Can't pry your teen from the computer? The Internet can be a great tool for finding identity and networking with other adopted teens.
Sometimes, a teen's behavior calls for outside help. What to watch for and how to find the right adoption therapist.
Adolescence is tough, but don't worry: our adopted kids' experiences will usually fall well within the bounds of typical teen development.
Sometimes teens feel left out of the in crowd. Here's how to help.
As tweens start to develop a sense of identity, they look to others for guidance.
By tuning in to what children understand about adoption at different ages, our talks become richer, more intimate, and ultimately more effective.
Adoptive Families explores common situations you may face while parenting your adopted teen.
My daughter, whom I swear I just brought home yesterday, is gracefully settling into college.
Got a Web-savvy teen on your hands? Here's how to set safety guidelines for online birth family contact.
When they're angry at us, teens may bring up the subject of birth parents. Here's how to answer calmly.
As teens seek independence, they rethink their relationships with all the adults in their lives — including birth parents.
In this excerpt from Beneath the Mask: Understanding Adopted Teens, we take a look at what goes on in the minds of teens, and offer advice for talking with them.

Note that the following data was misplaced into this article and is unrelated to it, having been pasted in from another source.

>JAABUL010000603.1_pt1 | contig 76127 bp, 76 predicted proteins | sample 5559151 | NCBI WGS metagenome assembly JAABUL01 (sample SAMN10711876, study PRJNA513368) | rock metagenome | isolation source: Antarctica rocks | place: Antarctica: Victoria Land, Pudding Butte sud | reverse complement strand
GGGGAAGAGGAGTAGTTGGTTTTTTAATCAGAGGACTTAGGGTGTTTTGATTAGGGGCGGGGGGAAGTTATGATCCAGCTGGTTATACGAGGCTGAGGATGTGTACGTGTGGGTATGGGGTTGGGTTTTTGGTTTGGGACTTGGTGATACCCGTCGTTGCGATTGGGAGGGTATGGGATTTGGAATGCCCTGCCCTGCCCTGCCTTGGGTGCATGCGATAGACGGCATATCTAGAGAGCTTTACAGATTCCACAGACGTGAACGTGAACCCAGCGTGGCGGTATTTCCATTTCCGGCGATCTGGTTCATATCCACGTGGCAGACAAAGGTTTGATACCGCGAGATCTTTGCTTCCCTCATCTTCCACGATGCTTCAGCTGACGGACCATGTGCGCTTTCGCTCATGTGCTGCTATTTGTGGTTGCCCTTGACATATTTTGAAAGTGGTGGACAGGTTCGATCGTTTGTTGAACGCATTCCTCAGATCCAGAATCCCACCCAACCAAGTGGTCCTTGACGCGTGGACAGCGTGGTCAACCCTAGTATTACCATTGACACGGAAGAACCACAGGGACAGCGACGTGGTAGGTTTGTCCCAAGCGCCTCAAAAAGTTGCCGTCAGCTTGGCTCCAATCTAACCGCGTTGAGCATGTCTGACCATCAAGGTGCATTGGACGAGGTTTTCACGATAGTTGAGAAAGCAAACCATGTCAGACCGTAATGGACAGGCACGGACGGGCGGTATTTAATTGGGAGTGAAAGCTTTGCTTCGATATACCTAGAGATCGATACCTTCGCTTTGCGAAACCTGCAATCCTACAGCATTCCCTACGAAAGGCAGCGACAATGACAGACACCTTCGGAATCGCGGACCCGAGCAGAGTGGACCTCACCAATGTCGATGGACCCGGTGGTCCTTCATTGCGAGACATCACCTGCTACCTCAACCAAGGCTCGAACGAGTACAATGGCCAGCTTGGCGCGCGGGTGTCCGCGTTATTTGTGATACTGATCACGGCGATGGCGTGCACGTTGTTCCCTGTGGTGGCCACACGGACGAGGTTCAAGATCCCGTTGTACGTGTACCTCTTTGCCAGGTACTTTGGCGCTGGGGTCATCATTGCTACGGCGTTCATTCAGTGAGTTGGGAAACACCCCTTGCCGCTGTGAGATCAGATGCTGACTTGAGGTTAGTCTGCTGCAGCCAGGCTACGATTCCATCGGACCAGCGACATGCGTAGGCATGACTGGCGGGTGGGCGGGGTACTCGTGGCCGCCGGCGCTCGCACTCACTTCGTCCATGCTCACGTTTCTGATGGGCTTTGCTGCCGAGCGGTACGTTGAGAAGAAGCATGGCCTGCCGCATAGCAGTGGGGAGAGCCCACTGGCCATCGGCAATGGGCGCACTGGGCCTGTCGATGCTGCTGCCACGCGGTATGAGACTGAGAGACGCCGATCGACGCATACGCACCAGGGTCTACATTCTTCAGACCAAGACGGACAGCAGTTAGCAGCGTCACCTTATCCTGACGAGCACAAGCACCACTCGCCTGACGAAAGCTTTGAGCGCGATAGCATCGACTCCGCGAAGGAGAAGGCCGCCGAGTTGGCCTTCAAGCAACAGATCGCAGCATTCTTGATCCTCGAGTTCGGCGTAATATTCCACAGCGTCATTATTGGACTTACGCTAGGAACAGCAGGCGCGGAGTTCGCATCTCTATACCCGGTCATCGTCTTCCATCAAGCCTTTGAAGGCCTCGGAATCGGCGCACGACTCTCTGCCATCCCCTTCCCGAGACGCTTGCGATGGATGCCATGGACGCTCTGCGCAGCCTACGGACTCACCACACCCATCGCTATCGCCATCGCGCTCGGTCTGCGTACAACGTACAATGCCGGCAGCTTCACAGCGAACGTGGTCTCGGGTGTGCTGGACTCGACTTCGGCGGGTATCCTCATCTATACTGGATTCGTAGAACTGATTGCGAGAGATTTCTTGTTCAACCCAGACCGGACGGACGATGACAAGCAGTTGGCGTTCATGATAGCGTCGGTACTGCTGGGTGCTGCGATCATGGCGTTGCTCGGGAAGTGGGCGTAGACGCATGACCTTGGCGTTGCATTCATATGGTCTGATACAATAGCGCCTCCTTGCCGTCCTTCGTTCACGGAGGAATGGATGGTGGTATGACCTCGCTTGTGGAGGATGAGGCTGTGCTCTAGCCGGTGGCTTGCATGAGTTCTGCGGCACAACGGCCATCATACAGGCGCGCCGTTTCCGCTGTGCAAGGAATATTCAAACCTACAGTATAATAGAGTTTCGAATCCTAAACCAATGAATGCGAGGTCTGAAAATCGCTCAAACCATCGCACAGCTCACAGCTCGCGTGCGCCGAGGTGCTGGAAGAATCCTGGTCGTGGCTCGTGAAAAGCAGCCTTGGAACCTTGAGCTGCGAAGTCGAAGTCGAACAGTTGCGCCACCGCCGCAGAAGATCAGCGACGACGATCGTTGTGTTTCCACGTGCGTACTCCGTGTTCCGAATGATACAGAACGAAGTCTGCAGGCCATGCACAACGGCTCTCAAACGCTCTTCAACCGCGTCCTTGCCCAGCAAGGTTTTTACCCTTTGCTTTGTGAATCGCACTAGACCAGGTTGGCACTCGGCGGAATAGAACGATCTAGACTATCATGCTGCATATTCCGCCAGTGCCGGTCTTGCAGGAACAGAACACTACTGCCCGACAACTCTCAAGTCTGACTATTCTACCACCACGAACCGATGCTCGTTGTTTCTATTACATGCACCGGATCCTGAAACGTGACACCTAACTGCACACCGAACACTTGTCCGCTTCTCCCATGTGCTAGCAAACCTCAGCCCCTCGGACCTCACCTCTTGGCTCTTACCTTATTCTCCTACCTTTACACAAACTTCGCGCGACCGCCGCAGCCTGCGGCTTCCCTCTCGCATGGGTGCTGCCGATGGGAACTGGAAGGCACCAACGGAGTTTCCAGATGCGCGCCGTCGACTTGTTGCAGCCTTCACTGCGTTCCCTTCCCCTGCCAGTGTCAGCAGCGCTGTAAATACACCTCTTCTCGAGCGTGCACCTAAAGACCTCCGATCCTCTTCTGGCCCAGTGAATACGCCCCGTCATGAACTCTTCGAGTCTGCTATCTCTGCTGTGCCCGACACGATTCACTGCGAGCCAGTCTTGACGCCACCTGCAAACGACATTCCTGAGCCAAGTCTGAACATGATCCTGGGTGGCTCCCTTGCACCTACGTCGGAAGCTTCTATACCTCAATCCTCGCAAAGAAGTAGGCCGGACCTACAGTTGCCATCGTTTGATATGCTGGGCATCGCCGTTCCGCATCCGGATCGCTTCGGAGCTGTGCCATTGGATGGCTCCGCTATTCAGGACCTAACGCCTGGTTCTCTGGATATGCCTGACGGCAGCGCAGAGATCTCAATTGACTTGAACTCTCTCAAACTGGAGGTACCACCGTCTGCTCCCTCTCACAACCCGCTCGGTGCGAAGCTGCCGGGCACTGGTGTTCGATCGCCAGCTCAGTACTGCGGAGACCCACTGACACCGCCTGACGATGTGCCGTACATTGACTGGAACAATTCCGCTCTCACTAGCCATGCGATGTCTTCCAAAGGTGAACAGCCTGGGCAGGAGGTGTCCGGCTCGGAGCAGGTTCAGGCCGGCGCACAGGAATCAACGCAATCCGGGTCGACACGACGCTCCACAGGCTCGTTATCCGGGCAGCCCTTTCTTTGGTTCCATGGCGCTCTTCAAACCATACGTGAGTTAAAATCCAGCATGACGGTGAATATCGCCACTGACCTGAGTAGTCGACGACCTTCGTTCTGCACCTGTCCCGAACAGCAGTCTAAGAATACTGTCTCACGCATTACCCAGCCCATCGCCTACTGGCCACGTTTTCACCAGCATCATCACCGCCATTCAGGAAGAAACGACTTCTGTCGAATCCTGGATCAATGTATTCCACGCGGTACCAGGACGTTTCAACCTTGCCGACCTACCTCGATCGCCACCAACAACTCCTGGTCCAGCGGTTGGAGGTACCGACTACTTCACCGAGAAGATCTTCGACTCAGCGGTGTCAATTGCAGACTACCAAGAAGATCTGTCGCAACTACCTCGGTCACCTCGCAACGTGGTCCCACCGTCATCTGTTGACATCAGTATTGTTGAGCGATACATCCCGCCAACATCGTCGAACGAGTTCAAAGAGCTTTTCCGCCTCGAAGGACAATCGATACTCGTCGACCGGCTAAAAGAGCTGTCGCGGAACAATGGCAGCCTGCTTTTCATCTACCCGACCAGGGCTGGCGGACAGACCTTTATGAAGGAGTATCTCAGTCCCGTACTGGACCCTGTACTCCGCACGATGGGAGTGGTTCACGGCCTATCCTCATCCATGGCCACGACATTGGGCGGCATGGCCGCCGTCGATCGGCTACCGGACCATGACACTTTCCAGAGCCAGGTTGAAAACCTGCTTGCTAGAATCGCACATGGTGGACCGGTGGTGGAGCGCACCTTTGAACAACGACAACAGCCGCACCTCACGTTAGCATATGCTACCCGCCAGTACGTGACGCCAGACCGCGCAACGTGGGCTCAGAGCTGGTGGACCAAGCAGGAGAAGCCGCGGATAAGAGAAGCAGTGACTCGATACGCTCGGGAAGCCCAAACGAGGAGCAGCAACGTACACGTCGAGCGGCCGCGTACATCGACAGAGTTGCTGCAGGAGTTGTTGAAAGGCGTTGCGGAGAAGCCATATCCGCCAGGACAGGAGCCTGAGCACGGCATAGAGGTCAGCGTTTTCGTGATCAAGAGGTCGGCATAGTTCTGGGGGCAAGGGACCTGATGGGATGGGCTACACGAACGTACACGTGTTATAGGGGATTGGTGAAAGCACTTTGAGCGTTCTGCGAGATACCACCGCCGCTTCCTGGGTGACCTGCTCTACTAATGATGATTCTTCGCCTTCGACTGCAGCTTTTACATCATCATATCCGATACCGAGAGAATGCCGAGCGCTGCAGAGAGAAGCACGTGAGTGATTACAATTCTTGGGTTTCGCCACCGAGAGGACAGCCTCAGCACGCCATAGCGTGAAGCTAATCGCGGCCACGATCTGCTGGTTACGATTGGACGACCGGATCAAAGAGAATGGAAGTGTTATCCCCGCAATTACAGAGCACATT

What will my child learn and talk about at camp? What would our family take away from a week attending together?
As your teen's thinking becomes more sophisticated, she'll want to know more about her adoption.
Adopt an adolescent? People do, all the time.
Every teen is involved in the complicated process of forming an identity. For adoptees, the process has a few extra layers.
Teens have a lot of questions — including some about family religion.
One adoptive mother wonders if she should make a lifebook, even though she doesn’t have many photos of his life before he came to her. AF readers respond.
Children need to know their full stories before the teen years. Why, and how, to explain troubling information.
Having "the talk" with your teen is necessary — and it can turn into an emotional conversation about birth parents.